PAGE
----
August 31st, 2007

Both Kotaku and Wonderland have linked to this New York Times article about using the fall-out of World of Warcraft’s Corrupted Blood plague to predict how people might react in a real-life outbreak. On the one hand, I join my fellow bloggers in saying, “Duh.” On the other hand, I stand behind my earlier claim that game plagues would actually be more useful for understanding the spread of a disease than people’s reactions to it. I mean, this passage from the Times article says it all:

“As the virus spread, very real challenges emerged, such as the failure of quarantine measures, further transmission by character’s pets and the existence of ‘immune’ characters, who act as carriers, passing the virus to others while failing to succumb to symptoms.”

The fact that the game mimicked all those means of transmission, down to the frickin’ pets… Call me morbid, but that’s somehow awesome. Now if we set things up with conditions based off real-life data, we’d have a veritable modeling system for contamination. Or, we could use the system to go backwards. Disease dorks may know that there’s a debate at the moment over whether Black Death was actually bubonic plague. (It totally wasn’t, but that’s okay.) We could use a game to simulate certain conditions in medieval Europe, and then see if bubonic plague could actually have spread as rapidly and as far as it supposedly did.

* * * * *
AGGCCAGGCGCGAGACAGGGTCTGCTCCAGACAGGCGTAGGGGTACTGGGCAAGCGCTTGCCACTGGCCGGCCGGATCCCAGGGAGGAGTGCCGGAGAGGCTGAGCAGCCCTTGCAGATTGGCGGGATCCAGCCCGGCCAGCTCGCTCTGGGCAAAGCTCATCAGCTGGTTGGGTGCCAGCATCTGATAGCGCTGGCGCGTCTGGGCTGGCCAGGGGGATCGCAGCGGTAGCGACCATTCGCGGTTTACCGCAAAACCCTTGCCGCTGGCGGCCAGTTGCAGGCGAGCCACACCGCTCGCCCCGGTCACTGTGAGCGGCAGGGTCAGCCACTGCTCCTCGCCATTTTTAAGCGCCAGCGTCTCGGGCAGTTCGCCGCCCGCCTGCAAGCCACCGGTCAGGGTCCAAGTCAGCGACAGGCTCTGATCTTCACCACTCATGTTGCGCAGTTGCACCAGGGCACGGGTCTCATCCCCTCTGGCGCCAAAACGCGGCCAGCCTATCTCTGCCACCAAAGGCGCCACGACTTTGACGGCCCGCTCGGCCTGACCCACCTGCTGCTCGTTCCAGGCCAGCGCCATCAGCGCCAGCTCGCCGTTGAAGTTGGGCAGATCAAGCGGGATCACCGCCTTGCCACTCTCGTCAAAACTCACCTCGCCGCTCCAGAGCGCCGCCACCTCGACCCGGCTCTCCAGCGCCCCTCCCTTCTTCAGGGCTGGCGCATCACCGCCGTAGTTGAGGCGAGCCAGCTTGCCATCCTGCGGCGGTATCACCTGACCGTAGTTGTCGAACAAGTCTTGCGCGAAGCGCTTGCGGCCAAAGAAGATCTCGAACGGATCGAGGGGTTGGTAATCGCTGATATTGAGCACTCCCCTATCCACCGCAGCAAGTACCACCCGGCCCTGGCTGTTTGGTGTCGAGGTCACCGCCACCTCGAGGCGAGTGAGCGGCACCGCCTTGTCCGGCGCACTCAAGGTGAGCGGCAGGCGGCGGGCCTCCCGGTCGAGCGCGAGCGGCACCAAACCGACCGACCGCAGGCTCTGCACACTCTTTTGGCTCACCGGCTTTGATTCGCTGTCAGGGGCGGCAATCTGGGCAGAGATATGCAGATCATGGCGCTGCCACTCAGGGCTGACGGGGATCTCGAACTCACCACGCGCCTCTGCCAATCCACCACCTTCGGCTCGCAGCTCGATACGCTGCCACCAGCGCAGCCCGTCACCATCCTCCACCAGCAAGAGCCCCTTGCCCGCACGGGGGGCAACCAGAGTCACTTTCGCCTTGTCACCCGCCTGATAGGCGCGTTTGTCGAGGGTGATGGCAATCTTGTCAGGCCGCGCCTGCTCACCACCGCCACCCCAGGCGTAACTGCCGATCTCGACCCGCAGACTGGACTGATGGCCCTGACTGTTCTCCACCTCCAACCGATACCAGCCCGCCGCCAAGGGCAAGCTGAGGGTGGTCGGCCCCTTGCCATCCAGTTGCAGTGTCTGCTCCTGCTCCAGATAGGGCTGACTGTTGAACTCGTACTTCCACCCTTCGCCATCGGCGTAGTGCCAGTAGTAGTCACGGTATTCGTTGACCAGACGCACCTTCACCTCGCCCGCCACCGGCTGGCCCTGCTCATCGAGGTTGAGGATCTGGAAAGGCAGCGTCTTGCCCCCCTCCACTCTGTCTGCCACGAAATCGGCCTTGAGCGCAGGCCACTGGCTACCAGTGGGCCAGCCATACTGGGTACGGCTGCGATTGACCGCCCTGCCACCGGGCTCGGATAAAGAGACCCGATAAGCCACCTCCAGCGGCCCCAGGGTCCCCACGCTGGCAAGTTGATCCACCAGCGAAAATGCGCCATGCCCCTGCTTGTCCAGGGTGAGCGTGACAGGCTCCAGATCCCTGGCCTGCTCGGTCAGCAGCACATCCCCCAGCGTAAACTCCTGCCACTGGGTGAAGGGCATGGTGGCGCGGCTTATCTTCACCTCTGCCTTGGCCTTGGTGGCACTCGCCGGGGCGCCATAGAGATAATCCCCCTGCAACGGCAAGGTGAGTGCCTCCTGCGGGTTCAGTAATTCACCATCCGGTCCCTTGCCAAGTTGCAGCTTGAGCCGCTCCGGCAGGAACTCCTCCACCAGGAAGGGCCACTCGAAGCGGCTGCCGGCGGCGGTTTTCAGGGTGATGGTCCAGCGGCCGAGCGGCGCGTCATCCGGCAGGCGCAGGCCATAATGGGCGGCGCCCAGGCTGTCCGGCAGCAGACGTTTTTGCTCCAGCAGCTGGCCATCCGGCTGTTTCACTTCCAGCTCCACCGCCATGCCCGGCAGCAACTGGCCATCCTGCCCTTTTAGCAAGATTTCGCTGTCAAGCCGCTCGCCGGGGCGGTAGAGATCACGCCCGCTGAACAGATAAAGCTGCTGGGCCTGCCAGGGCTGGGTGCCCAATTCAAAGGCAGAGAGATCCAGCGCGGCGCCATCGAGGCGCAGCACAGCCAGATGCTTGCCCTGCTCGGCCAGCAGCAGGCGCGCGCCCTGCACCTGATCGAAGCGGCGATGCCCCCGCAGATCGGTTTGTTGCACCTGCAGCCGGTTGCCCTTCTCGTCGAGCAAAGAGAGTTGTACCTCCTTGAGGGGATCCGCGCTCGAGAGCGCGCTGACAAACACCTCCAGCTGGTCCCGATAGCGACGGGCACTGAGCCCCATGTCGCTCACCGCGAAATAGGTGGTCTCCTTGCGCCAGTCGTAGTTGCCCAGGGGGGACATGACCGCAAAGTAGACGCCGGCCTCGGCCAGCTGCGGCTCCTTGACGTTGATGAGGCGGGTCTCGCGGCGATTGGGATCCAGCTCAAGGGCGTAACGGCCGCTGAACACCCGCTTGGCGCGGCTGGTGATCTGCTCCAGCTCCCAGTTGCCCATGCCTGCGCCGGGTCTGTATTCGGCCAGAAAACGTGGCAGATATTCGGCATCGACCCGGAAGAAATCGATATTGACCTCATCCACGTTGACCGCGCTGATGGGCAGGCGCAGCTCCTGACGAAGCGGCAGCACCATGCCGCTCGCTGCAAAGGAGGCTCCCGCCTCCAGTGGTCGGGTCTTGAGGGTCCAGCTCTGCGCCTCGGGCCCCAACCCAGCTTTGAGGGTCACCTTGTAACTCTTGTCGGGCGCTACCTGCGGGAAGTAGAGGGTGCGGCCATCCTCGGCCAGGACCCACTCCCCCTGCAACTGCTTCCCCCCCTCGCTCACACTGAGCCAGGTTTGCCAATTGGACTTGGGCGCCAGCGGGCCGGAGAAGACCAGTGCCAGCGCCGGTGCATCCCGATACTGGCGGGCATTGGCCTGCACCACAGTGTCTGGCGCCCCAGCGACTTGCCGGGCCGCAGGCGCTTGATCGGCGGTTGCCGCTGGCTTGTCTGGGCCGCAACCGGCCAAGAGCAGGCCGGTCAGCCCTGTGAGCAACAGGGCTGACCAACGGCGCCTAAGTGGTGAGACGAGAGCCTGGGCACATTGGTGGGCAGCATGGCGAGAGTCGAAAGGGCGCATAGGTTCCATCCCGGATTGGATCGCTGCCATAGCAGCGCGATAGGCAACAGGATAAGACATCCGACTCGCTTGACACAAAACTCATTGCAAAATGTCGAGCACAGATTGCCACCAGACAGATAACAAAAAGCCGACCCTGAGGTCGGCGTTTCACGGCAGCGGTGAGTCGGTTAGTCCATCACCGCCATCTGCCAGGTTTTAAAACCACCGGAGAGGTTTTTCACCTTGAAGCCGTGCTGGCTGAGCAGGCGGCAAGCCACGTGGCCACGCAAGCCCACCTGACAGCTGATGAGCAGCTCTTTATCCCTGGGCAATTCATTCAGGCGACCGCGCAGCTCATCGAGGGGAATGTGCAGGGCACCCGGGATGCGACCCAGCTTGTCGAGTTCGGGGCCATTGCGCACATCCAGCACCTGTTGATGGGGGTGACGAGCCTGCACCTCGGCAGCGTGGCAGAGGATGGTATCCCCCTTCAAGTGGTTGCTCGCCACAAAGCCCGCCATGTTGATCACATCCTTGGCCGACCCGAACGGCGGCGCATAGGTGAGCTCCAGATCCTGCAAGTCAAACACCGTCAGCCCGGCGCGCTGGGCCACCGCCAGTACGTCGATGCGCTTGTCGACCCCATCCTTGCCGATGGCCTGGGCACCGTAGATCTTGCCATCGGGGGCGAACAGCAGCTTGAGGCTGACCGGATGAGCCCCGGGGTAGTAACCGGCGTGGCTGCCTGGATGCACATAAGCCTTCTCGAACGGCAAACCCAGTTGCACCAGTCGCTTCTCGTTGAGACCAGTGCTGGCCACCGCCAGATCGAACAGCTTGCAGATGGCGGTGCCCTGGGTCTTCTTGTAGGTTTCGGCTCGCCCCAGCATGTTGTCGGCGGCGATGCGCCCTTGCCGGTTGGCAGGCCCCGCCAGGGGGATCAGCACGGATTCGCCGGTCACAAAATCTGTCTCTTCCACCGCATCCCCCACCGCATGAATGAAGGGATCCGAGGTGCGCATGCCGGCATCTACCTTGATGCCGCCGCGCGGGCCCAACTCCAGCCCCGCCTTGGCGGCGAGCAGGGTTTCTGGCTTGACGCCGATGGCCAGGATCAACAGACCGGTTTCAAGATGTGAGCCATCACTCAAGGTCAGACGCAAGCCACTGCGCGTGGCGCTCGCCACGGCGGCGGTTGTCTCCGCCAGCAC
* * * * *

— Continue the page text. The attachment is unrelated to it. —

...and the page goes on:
To actually accomplish that, alas, would require some skills I seriously lack. But still, that would be something to write a New York Times article about…

P.S. Scott just pointed out to me that I had an extra word up in my first paragraph. I have to admit, pathetic as it is for a writer, I’m bad at both spelling and editing my own work. I blame the dyslexia (which is another word it just took me three tries to spell correctly). My point being, if you, helpful reader, ever see an error like that in a post, feel free to speak up. I’d rather know and have it fixed than parade around with typos on my blogging forehead. Did that make sense to anyone else?

Tags: disease, mainstream media

6 Responses to “Game Plague and Real-Life Disease”

  1. darkpen Says:

    huh… having never played WoW, this is the first I’ve ever heard of this plague phenomena/game design quirk. Too bad Blizzard didn’t turn it into an event and make some sort of cure quest XD

  2. Bonnie Ruberg Says:

    It’s pretty interesting stuff, actually. It happened about two years ago (September, 2005). There’s more general info here.

  3. Phalligator Says:

    This makes me think of Sociolotron. I wonder how closely the dynamics of STD spread in the that game mirror reality. I’m guessing they didn’t have any epidemiologist consultants…but maybe they did.

  4. Bonnie Ruberg Says:

    I’m just remembering back to a comment dialogue with Cybersexy on the topic of STD’s in Sociolotron. I feel like the mechanics are skewed for the recreation of actual STD spread, but it’s a great idea in theory… Contaminate a few users in a sexually active online social environment (what online social environment isn’t sexually active) and see how things turn out. Could be really useful, and really interesting.

  5. Cybersexy Says:

    It’s always nice to be remembered. ;)

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